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PostMon Dec 05, 2016 12:07 pm 
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Kim Brown wrote:
I think I can speak for anyone who has done trail work with PCTA, WTA, SCA, MTS Greenaway, etc. that we know full well what it's like to clear a jackstraw of old growth or younger trees  from the trail.  up.gif

With cross cut saws. And the accoutrements necessary.

So that includes everybody on this thread, right????  Sure????

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Kim Brown
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PostMon Dec 05, 2016 12:45 pm 
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Pretty much, yeah.

Those who haven't done any sawing don't know what "just" a bucking job is, so your video of clearing not-so-old-growth (NSOG) jackstraw with the luxury of just  being on a road won't give them a frame of reference.

But why not post it anyway. Those who don't want to see it don't have to watch it.

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IdahoHyker
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PostSat Dec 10, 2016 11:08 am 
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Enjoy the discussion.  The "chainsaw" vs the "crosscut" test is very informative and I believe goes to the heart of the issue, that is, can we live with "some chainsaw use in the wilderness" for the added efficiency.

Two questions:
1)  Does the NPS in fact use chainsaws as a matter of daily trail maintenance?

and 2)  If so, why can or do we live with them using chainsaws in the same wilderness covered by the same Wilderness Act as all the other agencies?
Actually three questions:  3)  If the NPS does in fact use chainsaws regularly for trail maintenance, has "their" wilderness been damaged due to that use?
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RodF
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PostSat Dec 10, 2016 1:38 pm 
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IdahoHyker wrote:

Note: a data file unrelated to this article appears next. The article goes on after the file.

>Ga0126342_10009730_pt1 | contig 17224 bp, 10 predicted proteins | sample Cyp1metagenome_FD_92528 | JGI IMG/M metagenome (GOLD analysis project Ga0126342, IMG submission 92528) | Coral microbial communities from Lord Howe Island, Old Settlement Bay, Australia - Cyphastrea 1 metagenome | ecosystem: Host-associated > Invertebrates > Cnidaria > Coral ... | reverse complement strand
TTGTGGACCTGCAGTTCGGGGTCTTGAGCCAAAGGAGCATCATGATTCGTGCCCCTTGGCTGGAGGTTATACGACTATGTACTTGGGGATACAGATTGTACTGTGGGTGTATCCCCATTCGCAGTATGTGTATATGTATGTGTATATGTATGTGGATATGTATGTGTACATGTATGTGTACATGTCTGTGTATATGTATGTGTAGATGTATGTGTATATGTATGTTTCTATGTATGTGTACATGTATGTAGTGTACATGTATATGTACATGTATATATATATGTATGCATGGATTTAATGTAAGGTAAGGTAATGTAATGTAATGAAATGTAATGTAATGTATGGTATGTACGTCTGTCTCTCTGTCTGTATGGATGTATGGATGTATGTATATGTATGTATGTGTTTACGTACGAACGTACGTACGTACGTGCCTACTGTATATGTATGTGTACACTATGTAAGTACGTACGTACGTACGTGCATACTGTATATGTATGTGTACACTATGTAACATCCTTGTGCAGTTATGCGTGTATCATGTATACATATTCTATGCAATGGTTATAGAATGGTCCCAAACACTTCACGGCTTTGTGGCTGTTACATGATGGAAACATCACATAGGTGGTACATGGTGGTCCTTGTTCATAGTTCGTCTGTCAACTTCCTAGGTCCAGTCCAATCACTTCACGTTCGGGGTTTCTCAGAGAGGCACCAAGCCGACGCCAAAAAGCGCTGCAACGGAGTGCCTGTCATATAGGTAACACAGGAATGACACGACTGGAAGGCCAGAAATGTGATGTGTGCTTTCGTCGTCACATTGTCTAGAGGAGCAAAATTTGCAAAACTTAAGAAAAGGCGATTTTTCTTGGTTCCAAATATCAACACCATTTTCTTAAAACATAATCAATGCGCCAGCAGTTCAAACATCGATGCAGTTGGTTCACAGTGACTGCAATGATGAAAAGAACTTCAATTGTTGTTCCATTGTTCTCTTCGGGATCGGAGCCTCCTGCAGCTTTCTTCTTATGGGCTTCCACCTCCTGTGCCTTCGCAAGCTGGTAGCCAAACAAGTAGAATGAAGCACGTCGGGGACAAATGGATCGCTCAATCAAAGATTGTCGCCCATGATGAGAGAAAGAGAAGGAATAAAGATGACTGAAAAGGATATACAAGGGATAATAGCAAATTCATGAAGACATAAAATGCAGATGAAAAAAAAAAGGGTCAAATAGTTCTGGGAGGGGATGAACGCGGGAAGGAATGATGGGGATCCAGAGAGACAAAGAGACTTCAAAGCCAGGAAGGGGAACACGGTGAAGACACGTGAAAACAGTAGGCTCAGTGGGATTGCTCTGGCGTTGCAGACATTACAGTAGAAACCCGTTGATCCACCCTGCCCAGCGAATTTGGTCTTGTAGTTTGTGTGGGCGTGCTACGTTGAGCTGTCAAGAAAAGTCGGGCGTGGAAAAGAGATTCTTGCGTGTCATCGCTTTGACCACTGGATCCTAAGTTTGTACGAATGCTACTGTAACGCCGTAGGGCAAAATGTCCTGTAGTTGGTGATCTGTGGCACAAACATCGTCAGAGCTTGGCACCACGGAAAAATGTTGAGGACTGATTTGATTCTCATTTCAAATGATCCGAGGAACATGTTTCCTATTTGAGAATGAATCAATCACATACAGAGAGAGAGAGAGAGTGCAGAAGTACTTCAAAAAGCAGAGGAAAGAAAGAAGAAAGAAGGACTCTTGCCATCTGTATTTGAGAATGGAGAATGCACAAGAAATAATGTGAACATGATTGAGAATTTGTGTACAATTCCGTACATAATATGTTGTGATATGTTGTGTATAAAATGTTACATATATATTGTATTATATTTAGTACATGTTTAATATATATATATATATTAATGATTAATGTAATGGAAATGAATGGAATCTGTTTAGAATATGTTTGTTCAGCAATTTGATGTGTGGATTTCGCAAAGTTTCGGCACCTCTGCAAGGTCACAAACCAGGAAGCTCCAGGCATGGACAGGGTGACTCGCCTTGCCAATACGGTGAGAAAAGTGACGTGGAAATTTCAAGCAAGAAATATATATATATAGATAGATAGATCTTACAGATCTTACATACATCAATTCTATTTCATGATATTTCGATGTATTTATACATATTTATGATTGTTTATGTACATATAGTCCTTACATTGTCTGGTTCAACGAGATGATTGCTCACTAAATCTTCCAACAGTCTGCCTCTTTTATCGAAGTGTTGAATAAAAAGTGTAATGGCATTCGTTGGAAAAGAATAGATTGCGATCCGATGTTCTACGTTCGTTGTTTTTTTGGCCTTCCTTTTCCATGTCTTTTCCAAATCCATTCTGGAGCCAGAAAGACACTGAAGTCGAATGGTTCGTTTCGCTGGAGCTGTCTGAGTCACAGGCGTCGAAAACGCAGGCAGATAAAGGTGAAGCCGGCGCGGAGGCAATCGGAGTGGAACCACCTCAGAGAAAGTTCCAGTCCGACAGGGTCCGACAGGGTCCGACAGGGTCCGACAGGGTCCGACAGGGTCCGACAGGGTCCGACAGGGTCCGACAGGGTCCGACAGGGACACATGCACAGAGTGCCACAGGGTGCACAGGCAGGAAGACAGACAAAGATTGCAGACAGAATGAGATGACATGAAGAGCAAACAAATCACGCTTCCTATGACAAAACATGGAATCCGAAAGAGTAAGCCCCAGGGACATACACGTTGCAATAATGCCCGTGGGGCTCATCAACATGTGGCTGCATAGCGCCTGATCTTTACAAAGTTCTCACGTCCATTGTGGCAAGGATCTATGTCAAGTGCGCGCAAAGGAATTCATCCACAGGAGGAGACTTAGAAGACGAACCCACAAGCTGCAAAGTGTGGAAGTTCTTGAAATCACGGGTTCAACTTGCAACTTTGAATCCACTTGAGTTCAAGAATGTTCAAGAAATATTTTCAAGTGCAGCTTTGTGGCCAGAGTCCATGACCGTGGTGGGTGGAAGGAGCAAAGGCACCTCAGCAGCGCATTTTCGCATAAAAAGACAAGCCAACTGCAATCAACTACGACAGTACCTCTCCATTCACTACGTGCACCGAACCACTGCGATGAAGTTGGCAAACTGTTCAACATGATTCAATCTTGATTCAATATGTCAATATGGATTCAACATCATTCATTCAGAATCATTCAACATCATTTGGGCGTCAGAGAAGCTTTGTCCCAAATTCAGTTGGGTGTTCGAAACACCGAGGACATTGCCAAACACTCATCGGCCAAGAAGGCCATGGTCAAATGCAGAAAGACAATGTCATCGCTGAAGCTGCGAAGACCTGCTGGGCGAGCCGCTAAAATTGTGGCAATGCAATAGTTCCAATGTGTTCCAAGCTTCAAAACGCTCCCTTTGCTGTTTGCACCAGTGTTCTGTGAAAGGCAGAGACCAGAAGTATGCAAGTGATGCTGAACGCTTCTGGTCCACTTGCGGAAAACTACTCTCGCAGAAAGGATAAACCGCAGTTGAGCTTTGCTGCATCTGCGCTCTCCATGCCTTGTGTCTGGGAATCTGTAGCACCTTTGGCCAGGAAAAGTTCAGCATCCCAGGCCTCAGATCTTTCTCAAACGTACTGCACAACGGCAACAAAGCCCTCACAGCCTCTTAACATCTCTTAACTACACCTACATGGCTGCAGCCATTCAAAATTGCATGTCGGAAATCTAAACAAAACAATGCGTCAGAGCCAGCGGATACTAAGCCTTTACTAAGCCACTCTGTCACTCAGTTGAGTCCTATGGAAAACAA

I believe goes to the heart of the issue, that is, can we live with "some chainsaw use in the wilderness" for the added efficiency.

If that were the "heart of the issue", the answer would be "no", use of motorized equipment in Wilderness cannot be justified by "added efficiency".

The issue is 1) what is the minimum requirement for administration of the area as Wilderness, 2) what alternatives are available to achieve that requirement, and 3) what are the impacts of each alternative on wilderness character?

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timberghost
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PostThu Dec 22, 2016 5:57 am 
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Interesting points on both sides. I support the use of chainsaws in wilderness areas. Very useful in the building of new trails like the Wild Sky wilderness which doesn't fit into the true definition of a Wilderness area. The USFS quote the substantial cost of new trail construction which is probably a result man hours. This could be reduced using a chain saw.
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RandyHiker
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PostThu Dec 22, 2016 7:58 am 
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timberghost wrote:
Interesting points on both sides. I support the use of chainsaws in wilderness areas. Very useful in the building of new trails like the Wild Sky wilderness which doesn't fit into the true definition of a Wilderness area. The USFS quote the substantial cost of new trail construction which is probably a result man hours. This could be reduced using a chain saw.

Backhoes, motorized wheelbarrows and for that matter helicopters also reduce the amount of labor required to build and maintain trails.   Congress and federal regulations have drawn the line at motorized equipment within wilderness boundaries,  unless a study is made showing that motorized equipment is necessary for a specific job.

I think a federal rule change to allow chainsaws and other motorized equipment to be used without requiring a study for each job would certainly be challenged in court and I believe that challenge would be sustained -- as it was in the Green Mountain Lookout case.

Congress could amend the law -- I would oppose such an amendment and I generally oppose any congressional tinkering with the Wilderness Act that would lessen wilderness protection.   At least in the current political climate -- which seems more inclined to opened up and an all federal lands to oil, gas and other sorts development -- or simply selling off federal lands for next to nothing to the largest campaign contributor.